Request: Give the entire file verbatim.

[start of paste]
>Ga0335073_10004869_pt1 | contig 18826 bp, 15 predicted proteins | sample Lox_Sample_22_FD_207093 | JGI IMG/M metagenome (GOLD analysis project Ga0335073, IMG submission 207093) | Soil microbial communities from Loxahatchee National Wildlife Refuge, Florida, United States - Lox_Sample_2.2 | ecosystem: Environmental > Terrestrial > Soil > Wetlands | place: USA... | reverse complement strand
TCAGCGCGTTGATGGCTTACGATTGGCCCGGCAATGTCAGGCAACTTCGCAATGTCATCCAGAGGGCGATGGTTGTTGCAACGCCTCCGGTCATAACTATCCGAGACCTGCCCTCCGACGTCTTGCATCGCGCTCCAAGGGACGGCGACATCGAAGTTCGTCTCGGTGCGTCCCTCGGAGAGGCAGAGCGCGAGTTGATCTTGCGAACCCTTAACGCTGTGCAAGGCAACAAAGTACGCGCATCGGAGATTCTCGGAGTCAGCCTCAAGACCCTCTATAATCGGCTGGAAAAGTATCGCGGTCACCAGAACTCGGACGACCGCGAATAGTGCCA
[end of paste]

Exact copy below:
>Ga0335073_10004869_pt1 | contig 18826 bp, 15 predicted proteins | sample Lox_Sample_22_FD_207093 | JGI IMG/M metagenome (GOLD analysis project Ga0335073, IMG submission 207093) | Soil microbial communities from Loxahatchee National Wildlife Refuge, Florida, United States - Lox_Sample_2.2 | ecosystem: Environmental > Terrestrial > Soil > Wetlands | place: USA... | reverse complement strand
TCAGCGCGTTGATGGCTTACGATTGGCCCGGCAATGTCAGGCAACTTCGCAATGTCATCCAGAGGGCGATGGTTGTTGCAACGCCTCCGGTCATAACTATCCGAGACCTGCCCTCCGACGTCTTGCATCGCGCTCCAAGGGACGGCGACATCGAAGTTCGTCTCGGTGCGTCCCTCGGAGAGGCAGAGCGCGAGTTGATCTTGCGAACCCTTAACGCTGTGCAAGGCAACAAAGTACGCGCATCGGAGATTCTCGGAGTCAGCCTCAAGACCCTCTATAATCGGCTGGAAAAGTATCGCGGTCACCAGAACTCGGACGACCGCGAATAGTGCCA